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|Title:||Grace Crowley's contribution to Australian modernism and geometric abstraction|
|Keywords:||Crowley, Grace, 1890-1979 -- Criticism and interpretation.|
Women painters -- Australia.
Modernism (Art) -- Australia.
Painting, Abstract -- Australia.
Constructivism (Art) -- Australia.
|Publisher:||University of Sydney.|
Department of Art History and Theory, Faculty of Arts
|Abstract:||Grace Crowley was one of the leading innovators of geometric abstraction in Australia. When she returned to Australia in 1930 she had thoroughly mastered the complex mathematics and geometry of the golden section and dynamic symmetry that had become one of the frameworks for modernism. Crowley, Anne Dangar and Dorrit Black all studied under the foremost teacher of modernism in Paris, André Lhote. Crowley not only taught the golden section and dynamic symmetry to Rah Fizelle, Ralph Balson and students of the Crowley-Fizelle Art School, but used it to develop her own abstract art during the 1940s and 1950s, well in advance of the arrival of colour-field painting to Australia in the 1960s. Through her teaching at the most progressive modern art school in Sydney in the 1930s Crowley taught the basic compositional techniques as she had learnt them from Lhote. When the art school closed in 1937 she worked in partnership with fellow artist, Ralph Balson as they developed their art into constructive, abstract paintings. Balson has been credited with being the most influential painter in the development of geometric abstraction in Australia for a younger generation of artists. This is largely due to Crowley’s insistence that Balson was the major innovator who led her into abstraction. She consistently refused to take credit for her own role in their artistic partnership. My research indicates that there were a number of factors that strongly influenced Crowley to support Balson and deny her own role. Her archives contain sensitive records of the breakup of her partnership with Rah Fizelle and the closure of the Crowley-Fizelle Art School. These, and other archival material, indicate that Fizelle’s inability to master and teach the golden section and dynamic symmetry, and Crowley’s greater popularity as a teacher, was the real cause of the closure of the School. Crowley left notes in her Archives that she still felt deeply distressed, even forty years after the events, and did not wish the circumstances of the closure known in her lifetime. With the closure of the Art School and her close friend Dangar living in France, her friendship with Balson offered a way forward. This thesis argues that Crowley chose to conceal her considerable mathematical and geometric ability, rather than risk losing another friend and artistic partner in a similar way to the breakup of the partnership with Fizelle. With the death of her father in this period, she needed to spend much time caring for her mother and that left her little time for painting. She later also said she felt that a man had a better chance of gaining acceptance as an artist, but it is equally true that, without Dangar, she had no-one to give her support or encourage her as an artist. By supporting Balson she was able to provide him with a place to work in her studio and had a friend with whom she could share her own passion for art, as she had done with Dangar. During her long friendship with Balson, she painted with him and gave him opportunities to develop his talents, which he could not have accessed without her. She taught him, by discreet practical demonstration the principles she had learnt from Lhote about composition. He had only attended the sketch club associated with the Crowley- Fizelle Art School. Together they discussed and planned their paintings from the late 1930s and worked together on abstract paintings until the mid-1950s when, in his retirement from house-painting, she provided him with a quiet, secluded place in which to paint and experiment with new techniques. With her own artistic contacts in France, she gained him international recognition as an abstract painter and his own solo exhibition in a leading Paris art gallery. After his death in 1964, she continued to promote his art to curators and researchers, recording his life and art for posterity. The artist with whom she studied modernism in Paris, Anne Dangar, also received her lifelong support and promotion. In the last decade of her life Crowley provided detailed information to curators and art historians on the lives of both her friends, Dangar and Balson, meticulously keeping accurate records of theirs and her own life devoted to art. In her latter years she arranged to deposit these records in public institutions, thus becoming a contributor to Australian art history. As a result of this foresight, the stories of both her friends, Balson and Dangar, have since become a record of Australian art history. (PLEASE NOTE: Some illustrations in this thesis have been removed due to copyright restrictions, but may be consulted in the print version held in the Fisher Library, University of Sydney. APPENDIX 1 gratefully supplied from the Grace Crowley Archives, Art Gallery of New South Wales Research Library)|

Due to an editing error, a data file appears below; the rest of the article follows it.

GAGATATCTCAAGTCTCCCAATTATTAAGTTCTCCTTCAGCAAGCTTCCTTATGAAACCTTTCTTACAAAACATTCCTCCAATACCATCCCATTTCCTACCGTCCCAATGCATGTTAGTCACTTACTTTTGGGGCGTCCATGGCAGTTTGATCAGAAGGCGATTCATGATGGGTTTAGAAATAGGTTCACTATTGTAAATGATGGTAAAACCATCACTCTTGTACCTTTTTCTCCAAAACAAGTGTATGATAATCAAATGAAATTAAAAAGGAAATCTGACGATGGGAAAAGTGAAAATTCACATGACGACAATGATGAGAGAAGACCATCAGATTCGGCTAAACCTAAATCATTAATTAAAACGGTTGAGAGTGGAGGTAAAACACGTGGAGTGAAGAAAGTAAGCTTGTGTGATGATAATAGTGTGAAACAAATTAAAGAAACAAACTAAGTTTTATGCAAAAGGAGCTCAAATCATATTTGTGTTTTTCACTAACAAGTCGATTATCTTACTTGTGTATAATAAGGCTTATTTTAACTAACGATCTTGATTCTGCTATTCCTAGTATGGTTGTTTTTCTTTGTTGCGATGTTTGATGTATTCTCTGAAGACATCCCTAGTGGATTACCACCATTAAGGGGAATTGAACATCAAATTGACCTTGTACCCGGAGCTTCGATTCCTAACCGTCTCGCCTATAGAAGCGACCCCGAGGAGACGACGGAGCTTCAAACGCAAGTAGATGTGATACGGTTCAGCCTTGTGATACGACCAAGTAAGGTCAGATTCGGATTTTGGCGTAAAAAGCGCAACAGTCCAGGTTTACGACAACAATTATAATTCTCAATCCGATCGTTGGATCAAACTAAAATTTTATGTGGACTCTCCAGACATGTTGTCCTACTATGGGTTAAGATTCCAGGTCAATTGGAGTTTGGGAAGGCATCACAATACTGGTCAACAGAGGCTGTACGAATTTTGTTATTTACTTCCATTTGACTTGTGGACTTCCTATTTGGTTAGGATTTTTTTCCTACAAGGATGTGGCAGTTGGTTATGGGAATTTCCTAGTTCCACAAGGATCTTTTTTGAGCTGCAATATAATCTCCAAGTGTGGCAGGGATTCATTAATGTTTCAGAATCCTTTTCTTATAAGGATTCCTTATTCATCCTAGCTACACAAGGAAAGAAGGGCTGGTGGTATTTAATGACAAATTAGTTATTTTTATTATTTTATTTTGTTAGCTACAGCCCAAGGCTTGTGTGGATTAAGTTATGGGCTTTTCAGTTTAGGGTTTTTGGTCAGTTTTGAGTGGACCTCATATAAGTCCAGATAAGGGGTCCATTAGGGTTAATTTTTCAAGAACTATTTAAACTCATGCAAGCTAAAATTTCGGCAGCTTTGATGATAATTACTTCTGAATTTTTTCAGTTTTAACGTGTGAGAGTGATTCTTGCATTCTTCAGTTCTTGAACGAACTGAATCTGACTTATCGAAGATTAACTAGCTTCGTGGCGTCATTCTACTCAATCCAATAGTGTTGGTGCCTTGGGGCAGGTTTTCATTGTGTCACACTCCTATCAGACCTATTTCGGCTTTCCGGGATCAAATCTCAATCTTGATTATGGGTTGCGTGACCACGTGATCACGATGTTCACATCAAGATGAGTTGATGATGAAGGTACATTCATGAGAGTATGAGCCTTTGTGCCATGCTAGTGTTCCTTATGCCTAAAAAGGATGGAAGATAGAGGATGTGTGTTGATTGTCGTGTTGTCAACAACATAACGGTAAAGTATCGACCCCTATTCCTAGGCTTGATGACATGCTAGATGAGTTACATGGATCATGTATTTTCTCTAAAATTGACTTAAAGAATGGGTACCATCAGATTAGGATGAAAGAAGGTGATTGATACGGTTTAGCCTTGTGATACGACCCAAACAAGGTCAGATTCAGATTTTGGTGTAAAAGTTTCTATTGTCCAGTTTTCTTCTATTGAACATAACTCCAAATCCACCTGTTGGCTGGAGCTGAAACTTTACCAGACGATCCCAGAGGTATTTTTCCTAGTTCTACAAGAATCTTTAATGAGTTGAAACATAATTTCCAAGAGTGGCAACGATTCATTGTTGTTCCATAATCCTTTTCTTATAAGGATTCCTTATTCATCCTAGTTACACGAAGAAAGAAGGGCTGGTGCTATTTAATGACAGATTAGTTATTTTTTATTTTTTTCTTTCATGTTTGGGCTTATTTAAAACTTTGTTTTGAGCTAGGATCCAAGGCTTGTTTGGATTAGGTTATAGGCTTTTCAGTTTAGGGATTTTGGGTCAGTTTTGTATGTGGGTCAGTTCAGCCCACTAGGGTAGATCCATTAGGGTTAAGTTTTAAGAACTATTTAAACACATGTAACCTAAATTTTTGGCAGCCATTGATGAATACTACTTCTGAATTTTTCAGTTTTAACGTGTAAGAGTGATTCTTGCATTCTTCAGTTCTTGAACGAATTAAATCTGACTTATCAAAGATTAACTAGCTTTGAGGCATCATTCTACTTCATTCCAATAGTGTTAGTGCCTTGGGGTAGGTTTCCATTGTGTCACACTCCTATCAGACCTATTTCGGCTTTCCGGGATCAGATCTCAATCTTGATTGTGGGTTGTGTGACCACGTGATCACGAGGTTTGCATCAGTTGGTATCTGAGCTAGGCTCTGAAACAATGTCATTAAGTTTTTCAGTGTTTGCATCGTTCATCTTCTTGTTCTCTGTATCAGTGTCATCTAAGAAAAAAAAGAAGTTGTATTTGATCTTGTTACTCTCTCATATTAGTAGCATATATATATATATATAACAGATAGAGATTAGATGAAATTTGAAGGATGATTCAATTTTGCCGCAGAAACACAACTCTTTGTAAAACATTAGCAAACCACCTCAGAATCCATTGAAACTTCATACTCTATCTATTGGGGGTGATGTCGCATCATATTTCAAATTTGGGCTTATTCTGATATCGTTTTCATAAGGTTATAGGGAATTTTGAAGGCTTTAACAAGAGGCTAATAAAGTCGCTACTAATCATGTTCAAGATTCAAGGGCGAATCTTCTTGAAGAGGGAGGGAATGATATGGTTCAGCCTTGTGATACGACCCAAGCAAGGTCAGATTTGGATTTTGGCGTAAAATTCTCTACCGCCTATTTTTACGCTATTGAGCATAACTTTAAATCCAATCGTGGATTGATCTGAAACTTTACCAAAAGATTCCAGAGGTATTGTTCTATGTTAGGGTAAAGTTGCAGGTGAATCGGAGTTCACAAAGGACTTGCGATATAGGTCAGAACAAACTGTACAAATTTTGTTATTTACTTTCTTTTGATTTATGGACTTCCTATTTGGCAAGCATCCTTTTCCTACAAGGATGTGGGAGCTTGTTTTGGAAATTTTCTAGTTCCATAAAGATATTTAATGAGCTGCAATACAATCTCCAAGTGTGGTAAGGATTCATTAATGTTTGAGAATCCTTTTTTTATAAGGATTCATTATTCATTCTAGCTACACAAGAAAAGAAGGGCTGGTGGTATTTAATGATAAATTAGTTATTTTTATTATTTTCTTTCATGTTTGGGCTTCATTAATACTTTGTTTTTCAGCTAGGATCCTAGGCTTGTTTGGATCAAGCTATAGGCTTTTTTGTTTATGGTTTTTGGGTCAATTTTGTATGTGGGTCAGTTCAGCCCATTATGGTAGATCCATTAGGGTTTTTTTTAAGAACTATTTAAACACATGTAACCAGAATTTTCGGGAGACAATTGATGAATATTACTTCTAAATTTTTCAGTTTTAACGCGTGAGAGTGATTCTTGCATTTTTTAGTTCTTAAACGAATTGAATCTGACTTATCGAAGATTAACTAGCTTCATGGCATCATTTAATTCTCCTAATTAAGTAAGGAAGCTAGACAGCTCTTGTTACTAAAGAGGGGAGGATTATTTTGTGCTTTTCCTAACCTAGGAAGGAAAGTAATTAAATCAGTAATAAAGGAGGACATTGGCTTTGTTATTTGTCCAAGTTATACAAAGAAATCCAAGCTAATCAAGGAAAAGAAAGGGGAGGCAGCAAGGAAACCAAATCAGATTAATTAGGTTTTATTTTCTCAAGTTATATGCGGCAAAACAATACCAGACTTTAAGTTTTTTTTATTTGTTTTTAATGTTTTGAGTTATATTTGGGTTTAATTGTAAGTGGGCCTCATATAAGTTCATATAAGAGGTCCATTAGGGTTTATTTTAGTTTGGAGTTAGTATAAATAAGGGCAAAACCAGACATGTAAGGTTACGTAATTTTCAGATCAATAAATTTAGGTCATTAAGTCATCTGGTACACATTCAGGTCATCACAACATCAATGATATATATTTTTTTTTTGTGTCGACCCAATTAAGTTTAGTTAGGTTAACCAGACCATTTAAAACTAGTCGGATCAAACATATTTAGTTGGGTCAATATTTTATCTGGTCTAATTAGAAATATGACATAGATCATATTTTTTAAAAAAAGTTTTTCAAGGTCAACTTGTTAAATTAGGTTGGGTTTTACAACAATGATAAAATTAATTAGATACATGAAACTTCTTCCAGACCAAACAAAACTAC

|Description:||Master of Philosophy|
|Appears in Collections:||Sydney Digital Theses (Open Access)|
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